Queensland floods unprecedented
The widespread and devastating flooding in Queensland is being labelled as a “one in a hundred year event.”
THE WIDESPREAD FLOODING IN Queensland is unprecedented and the state is facing a multi-billion dollar infrastructure catastrophe, an opposition frontbencher has warned the Federal Government.
“We will need a huge effort from the government to assist local government and the state government to rebuild the roads and bridges,” Liberal MP Ian Macfarlane told ABC Radio today.
The minister has seen first-hand the devastation an “inland tsunami” caused to Toowoomba (see the video below), the largest centre in his Darling Downs electorate of Groom, on Monday.
“We’re looking at a multi-billion dollar repair bill, not just in my electorate but in Dalby, in western Queensland and, obviously, up in the flooded regions of Rockhampton, and Maryborough and Gympie,” he said. Damage to roads alone would run into the “hundreds of millions of dollars”.
“As a result of this flooding, we could be looking at a multi-billion dollar infrastructure catastrophe in Queensland,” he said. “And that, of course, hasn’t ended yet.”
Queensland floods a one-in-a-hundred-year event
The Bureau of Meteorology’s Jim Davidson said Monday’s super rain storm was a “one in 100 year event”.
Premier Anna Bligh said evacuations were continuing across the Lockyer Valley, with people being moved out of Toogoolawah and Esk, and Forest Hill about halfway between Toowoomba and Brisbane. Evacuations are also taking place at the inland town of Nanango, north of Toowoomba.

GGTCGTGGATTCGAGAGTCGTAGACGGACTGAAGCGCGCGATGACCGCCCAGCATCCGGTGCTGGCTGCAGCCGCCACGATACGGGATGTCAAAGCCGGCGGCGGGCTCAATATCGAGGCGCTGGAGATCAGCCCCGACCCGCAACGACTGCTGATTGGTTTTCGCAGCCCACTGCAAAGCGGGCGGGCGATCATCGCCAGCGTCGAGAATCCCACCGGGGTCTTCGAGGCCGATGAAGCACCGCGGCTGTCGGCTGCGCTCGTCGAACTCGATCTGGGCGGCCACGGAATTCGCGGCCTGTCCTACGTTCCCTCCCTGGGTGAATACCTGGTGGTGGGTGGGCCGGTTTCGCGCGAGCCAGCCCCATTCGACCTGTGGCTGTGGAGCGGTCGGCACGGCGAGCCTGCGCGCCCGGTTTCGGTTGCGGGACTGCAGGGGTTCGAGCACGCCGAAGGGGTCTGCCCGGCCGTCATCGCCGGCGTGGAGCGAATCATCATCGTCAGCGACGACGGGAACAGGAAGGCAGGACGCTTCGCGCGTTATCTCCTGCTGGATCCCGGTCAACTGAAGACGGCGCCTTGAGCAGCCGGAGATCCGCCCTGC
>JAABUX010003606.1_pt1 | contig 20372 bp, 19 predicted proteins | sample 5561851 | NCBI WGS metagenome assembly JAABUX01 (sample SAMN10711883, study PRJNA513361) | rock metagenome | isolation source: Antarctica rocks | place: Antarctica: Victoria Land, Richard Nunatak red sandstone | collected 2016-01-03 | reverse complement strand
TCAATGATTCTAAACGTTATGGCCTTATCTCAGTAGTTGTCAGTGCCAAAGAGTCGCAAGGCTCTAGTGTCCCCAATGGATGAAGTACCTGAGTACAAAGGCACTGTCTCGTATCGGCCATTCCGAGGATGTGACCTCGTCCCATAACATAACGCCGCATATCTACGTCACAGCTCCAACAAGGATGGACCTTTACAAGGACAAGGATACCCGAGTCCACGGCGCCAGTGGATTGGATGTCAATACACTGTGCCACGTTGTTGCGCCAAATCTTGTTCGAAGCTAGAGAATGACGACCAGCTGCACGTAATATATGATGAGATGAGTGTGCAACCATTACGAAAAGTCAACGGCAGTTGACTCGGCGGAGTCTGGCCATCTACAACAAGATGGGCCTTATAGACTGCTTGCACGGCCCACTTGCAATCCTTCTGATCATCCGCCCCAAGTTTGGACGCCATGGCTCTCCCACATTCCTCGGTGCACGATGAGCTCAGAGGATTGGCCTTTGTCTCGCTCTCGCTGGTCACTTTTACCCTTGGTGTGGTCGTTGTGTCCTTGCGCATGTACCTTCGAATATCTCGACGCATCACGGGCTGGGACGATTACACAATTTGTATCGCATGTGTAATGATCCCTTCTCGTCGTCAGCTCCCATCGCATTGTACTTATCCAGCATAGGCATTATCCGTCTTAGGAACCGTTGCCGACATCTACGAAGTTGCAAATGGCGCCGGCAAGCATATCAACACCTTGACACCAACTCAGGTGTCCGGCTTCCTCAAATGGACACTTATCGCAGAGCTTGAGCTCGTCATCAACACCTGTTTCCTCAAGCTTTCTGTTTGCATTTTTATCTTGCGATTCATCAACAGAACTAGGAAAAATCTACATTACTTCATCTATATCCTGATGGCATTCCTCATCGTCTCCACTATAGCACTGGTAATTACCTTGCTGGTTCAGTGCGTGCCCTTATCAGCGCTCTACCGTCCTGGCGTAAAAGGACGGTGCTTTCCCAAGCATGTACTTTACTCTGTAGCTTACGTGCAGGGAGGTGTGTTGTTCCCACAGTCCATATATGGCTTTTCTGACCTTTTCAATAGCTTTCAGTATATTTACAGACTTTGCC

“Cherbourg is cut off and food supplies are being taken in,” the premier added. She said the major route between Ipswich and Toowoomba was cut and people must stay off the roads.
Ipswich was likely to see the water levels peaking in the next 24 hours, she added. In Brisbane, water levels would hit a high mark on Wednesday and Thursday. Authorities have made repeated warnings for people to stay out of floodwaters. “This water is deadly and it’s not to be played with,” the premier said.
QLD government says flood destruction was unpredictable
Queensland’s Emergency Services Minister says no one could have predicted the scale of destruction brought by the state’s floods, which have claimed at least eight lives, and possibly up to 20.
Neil Roberts has praised the efforts of rescue workers who plucked some 40 stranded residents from the roofs of their homes late yesterday and early today, but he says another 60 people in a similar situation still need help.
He said the hard work of the emergency services will continue today, with rescuers scrambling to find the dozens of people listed as missing. A release of water from the Wivenhoe Dam is expected today to accommodate floodwaters heading towards Brisbane, he said.
How the Toowoomba flash flood devleoped